Thursday, December 1, 2011

Draghi's speech to the European Parliament: a breakthrough?

Mario Draghi, head of the ECB, gave a somewhat dovish speech today to the European parliament. As the NYT reports:

He seemed to be saying that the bank would use its virtually unlimited resources to keep financial markets at bay, if government leaders in the euro region agreed to do their part by addressing the structural flaws that had allowed the debt problems of Greece to mutate into a threat to the global economy.

“What I believe our economic and monetary union needs is a new fiscal compact,” Mr. Draghi said. “It is time to adapt the euro area design with a set of institutions, rules and processes that is commensurate with the requirements of monetary union.” After government leaders take steps to improve the way the euro area is managed, “other elements might follow,” Mr. Draghi said.

I can’t imagine Draghi would make such a statement without the consent of the ECB’s governing board, including the Bundesbankers. He seemed to be saying that if the “Merkel Plan” is adopted, the ECB would intervene more forcefully in the government bond market.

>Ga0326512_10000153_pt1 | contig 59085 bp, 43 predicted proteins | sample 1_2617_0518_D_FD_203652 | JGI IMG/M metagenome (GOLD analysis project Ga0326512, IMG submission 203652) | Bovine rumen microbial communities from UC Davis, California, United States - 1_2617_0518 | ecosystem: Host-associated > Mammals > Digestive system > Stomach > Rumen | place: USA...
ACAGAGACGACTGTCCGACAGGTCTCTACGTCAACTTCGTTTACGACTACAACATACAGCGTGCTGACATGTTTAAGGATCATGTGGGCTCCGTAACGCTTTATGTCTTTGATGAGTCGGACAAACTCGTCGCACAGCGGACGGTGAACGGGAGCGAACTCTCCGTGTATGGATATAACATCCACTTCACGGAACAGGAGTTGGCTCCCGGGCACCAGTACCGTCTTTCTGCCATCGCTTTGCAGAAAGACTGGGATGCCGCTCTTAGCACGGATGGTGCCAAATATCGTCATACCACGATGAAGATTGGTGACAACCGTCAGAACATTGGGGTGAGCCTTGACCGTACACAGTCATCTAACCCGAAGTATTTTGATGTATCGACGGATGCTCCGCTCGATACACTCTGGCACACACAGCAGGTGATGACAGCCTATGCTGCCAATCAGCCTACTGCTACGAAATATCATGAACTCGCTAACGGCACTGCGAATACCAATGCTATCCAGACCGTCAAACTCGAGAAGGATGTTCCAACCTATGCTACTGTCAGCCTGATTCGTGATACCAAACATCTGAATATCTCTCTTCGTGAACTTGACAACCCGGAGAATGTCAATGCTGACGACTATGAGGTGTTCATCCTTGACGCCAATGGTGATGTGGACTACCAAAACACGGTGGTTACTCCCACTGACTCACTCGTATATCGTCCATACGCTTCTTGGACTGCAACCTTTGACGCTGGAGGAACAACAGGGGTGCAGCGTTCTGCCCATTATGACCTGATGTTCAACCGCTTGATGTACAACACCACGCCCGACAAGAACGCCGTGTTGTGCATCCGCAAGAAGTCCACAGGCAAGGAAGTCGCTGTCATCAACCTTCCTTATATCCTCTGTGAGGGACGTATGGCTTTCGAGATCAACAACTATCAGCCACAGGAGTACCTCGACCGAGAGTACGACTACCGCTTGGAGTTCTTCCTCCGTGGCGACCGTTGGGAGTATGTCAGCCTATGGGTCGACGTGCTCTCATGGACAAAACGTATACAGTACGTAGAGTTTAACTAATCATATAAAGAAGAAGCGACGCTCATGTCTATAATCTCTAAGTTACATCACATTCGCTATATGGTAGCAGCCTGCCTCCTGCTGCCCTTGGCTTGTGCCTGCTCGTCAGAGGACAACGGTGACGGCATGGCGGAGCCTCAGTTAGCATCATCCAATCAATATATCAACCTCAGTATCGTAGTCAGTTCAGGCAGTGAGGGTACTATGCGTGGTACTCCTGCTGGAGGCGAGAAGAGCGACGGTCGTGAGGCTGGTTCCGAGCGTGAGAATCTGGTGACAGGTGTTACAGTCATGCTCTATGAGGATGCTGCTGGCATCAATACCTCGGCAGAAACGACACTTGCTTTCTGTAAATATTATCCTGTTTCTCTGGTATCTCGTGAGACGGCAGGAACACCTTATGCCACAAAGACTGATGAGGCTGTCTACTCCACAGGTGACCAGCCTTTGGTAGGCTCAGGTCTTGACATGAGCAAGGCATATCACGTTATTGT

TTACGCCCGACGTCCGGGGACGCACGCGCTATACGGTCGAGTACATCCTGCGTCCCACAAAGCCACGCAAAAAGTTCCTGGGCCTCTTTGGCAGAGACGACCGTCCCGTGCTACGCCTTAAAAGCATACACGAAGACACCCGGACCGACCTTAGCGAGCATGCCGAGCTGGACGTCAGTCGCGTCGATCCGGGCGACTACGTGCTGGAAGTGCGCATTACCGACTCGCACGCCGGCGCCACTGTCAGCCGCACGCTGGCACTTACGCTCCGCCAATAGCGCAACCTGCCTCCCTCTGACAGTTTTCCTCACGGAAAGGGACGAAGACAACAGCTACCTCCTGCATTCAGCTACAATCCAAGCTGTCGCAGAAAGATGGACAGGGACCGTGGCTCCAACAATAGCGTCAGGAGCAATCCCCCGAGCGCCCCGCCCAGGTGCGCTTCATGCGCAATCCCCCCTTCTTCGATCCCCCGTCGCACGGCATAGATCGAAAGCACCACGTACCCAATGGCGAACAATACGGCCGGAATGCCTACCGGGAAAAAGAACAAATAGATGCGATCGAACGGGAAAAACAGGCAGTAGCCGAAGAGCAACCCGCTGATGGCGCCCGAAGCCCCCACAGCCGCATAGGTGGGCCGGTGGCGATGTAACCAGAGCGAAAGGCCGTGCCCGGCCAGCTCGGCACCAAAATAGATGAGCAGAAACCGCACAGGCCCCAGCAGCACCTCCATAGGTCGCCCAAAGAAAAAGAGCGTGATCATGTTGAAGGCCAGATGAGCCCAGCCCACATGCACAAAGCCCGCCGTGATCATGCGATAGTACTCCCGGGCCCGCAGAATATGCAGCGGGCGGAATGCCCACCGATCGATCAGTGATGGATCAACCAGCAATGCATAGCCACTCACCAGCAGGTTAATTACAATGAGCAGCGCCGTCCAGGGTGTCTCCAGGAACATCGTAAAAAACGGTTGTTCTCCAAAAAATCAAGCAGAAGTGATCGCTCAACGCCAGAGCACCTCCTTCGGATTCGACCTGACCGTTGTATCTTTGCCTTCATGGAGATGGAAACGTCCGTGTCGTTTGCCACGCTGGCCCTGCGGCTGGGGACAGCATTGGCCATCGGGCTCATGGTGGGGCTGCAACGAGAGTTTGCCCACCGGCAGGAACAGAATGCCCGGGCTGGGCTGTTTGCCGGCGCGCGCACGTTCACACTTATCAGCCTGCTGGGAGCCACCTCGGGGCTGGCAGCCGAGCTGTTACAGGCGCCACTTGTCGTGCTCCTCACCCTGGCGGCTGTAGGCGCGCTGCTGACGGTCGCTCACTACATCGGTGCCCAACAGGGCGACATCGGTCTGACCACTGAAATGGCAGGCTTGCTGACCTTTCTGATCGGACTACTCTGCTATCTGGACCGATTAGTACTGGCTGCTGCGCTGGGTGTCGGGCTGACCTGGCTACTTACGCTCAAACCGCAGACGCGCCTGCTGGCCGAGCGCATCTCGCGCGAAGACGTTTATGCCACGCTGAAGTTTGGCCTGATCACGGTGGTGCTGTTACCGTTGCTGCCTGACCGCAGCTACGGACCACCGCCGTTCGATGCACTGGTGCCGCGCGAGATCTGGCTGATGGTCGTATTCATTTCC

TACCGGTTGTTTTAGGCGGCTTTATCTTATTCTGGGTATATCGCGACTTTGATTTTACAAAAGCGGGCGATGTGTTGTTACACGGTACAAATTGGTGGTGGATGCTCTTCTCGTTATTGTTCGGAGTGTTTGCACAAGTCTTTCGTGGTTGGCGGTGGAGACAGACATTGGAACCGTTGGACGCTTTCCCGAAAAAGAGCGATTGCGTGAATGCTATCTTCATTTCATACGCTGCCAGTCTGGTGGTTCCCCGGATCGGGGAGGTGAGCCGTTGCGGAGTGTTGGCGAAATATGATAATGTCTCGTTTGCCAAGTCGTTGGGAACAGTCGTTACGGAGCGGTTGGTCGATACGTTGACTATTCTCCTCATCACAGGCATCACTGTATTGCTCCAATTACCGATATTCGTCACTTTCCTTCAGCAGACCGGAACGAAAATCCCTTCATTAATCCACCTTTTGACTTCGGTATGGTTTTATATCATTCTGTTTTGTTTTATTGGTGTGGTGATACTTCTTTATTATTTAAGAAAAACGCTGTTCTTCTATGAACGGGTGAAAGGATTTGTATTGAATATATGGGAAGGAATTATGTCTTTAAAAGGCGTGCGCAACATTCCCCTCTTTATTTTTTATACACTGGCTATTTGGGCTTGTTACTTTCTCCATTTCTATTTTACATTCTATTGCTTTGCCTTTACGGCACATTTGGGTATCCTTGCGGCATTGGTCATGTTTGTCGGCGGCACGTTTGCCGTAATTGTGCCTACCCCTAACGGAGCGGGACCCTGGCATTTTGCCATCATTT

The Merkel Plan would change the eurozone from a monetary union into a fiscal union, with Brussels in charge of national fiscal policy. It has not yet been fully embraced by Sarkozy, and it leaves unanswered what would happen to the 10 EU members who are not part of the eurozone.

I won’t say that the ECB’s independence has been compromised de jure, because it certainly hasn’t. But the ECB has found itself in the awkward position of either leaving its “price stability” comfort zone, or else standing by while the eurozone (its raisson d’etre) goes away. It would be understandable if certain board members did not wish to preside over the dissolution of the eurozone.

“Who will rescue the eurozone?” is a hot potato that has been tossed back and forth between the ECB and the eurozone governments for a number of weeks. It would seem that they have begun to inch toward a joint plan:
the eurozone will impose a fiscal strait-jacket upon itself, in return for which the ECB will intervene forcefully in the bond market, thus rescuing Italy and Spain.

There are two big ifs here: (1) Will all 17 members agree to the Merkel Plan; and (2) if they do, can Draghi really deliver the ECB in force? Previously, the ECB had demanded that the eurozone issue guaranteed eurobonds. Now it would appear that it is prepared to buy national bonds without any guarantees on the basis of the “fiscal pact”. As always, I am skeptical. But this latest news suggests that all is not yet lost, and there may indeed be light at the end of the tunnel.

If so, this is very bullish news, the best news in months if not years.

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